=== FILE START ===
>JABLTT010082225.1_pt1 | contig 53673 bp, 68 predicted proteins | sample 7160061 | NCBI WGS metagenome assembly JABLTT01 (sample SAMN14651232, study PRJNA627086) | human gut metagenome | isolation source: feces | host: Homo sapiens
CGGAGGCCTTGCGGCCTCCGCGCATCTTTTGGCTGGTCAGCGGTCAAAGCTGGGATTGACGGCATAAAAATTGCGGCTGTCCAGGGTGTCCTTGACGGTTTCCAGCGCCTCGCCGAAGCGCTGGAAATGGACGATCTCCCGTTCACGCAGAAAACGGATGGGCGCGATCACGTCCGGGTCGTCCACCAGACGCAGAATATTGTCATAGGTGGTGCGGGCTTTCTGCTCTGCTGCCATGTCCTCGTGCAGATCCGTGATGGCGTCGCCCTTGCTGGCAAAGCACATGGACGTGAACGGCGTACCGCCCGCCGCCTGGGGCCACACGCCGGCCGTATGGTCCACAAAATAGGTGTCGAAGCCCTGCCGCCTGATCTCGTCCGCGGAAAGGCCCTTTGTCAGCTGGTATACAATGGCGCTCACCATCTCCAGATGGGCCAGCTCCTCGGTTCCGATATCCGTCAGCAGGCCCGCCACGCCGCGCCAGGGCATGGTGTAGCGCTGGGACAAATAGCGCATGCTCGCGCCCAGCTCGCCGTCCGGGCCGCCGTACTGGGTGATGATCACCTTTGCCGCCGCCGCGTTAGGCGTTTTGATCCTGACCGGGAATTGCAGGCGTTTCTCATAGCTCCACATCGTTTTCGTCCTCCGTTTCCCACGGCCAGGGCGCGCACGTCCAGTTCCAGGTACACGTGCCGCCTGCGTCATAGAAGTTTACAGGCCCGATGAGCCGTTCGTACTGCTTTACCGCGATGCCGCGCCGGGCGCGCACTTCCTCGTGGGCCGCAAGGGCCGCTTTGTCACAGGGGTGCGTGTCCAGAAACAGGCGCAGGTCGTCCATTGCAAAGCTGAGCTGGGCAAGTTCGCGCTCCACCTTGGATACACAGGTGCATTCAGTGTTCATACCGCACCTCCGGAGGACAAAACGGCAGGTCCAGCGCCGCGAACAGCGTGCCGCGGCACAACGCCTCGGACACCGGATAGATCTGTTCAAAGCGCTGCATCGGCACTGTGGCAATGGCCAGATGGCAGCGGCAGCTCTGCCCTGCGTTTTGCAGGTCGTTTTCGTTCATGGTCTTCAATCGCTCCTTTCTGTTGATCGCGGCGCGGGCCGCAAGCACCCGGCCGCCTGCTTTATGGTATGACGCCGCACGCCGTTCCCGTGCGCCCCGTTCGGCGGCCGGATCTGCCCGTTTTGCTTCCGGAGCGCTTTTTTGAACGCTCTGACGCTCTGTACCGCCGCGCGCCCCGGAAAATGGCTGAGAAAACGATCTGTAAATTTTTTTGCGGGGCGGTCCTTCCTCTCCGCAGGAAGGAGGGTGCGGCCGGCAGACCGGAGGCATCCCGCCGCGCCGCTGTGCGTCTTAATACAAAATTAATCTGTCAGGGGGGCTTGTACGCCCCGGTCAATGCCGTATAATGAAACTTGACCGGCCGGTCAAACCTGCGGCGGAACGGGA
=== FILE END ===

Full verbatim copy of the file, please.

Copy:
>JABLTT010082225.1_pt1 | contig 53673 bp, 68 predicted proteins | sample 7160061 | NCBI WGS metagenome assembly JABLTT01 (sample SAMN14651232, study PRJNA627086) | human gut metagenome | isolation source: feces | host: Homo sapiens
CGGAGGCCTTGCGGCCTCCGCGCATCTTTTGGCTGGTCAGCGGTCAAAGCTGGGATTGACGGCATAAAAATTGCGGCTGTCCAGGGTGTCCTTGACGGTTTCCAGCGCCTCGCCGAAGCGCTGGAAATGGACGATCTCCCGTTCACGCAGAAAACGGATGGGCGCGATCACGTCCGGGTCGTCCACCAGACGCAGAATATTGTCATAGGTGGTGCGGGCTTTCTGCTCTGCTGCCATGTCCTCGTGCAGATCCGTGATGGCGTCGCCCTTGCTGGCAAAGCACATGGACGTGAACGGCGTACCGCCCGCCGCCTGGGGCCACACGCCGGCCGTATGGTCCACAAAATAGGTGTCGAAGCCCTGCCGCCTGATCTCGTCCGCGGAAAGGCCCTTTGTCAGCTGGTATACAATGGCGCTCACCATCTCCAGATGGGCCAGCTCCTCGGTTCCGATATCCGTCAGCAGGCCCGCCACGCCGCGCCAGGGCATGGTGTAGCGCTGGGACAAATAGCGCATGCTCGCGCCCAGCTCGCCGTCCGGGCCGCCGTACTGGGTGATGATCACCTTTGCCGCCGCCGCGTTAGGCGTTTTGATCCTGACCGGGAATTGCAGGCGTTTCTCATAGCTCCACATCGTTTTCGTCCTCCGTTTCCCACGGCCAGGGCGCGCACGTCCAGTTCCAGGTACACGTGCCGCCTGCGTCATAGAAGTTTACAGGCCCGATGAGCCGTTCGTACTGCTTTACCGCGATGCCGCGCCGGGCGCGCACTTCCTCGTGGGCCGCAAGGGCCGCTTTGTCACAGGGGTGCGTGTCCAGAAACAGGCGCAGGTCGTCCATTGCAAAGCTGAGCTGGGCAAGTTCGCGCTCCACCTTGGATACACAGGTGCATTCAGTGTTCATACCGCACCTCCGGAGGACAAAACGGCAGGTCCAGCGCCGCGAACAGCGTGCCGCGGCACAACGCCTCGGACACCGGATAGATCTGTTCAAAGCGCTGCATCGGCACTGTGGCAATGGCCAGATGGCAGCGGCAGCTCTGCCCTGCGTTTTGCAGGTCGTTTTCGTTCATGGTCTTCAATCGCTCCTTTCTGTTGATCGCGGCGCGGGCCGCAAGCACCCGGCCGCCTGCTTTATGGTATGACGCCGCACGCCGTTCCCGTGCGCCCCGTTCGGCGGCCGGATCTGCCCGTTTTGCTTCCGGAGCGCTTTTTTGAACGCTCTGACGCTCTGTACCGCCGCGCGCCCCGGAAAATGGCTGAGAAAACGATCTGTAAATTTTTTTGCGGGGCGGTCCTTCCTCTCCGCAGGAAGGAGGGTGCGGCCGGCAGACCGGAGGCATCCCGCCGCGCCGCTGTGCGTCTTAATACAAAATTAATCTGTCAGGGGGGCTTGTACGCCCCGGTCAATGCCGTATAATGAAACTTGACCGGCCGGTCAAACCTGCGGCGGAACGGGA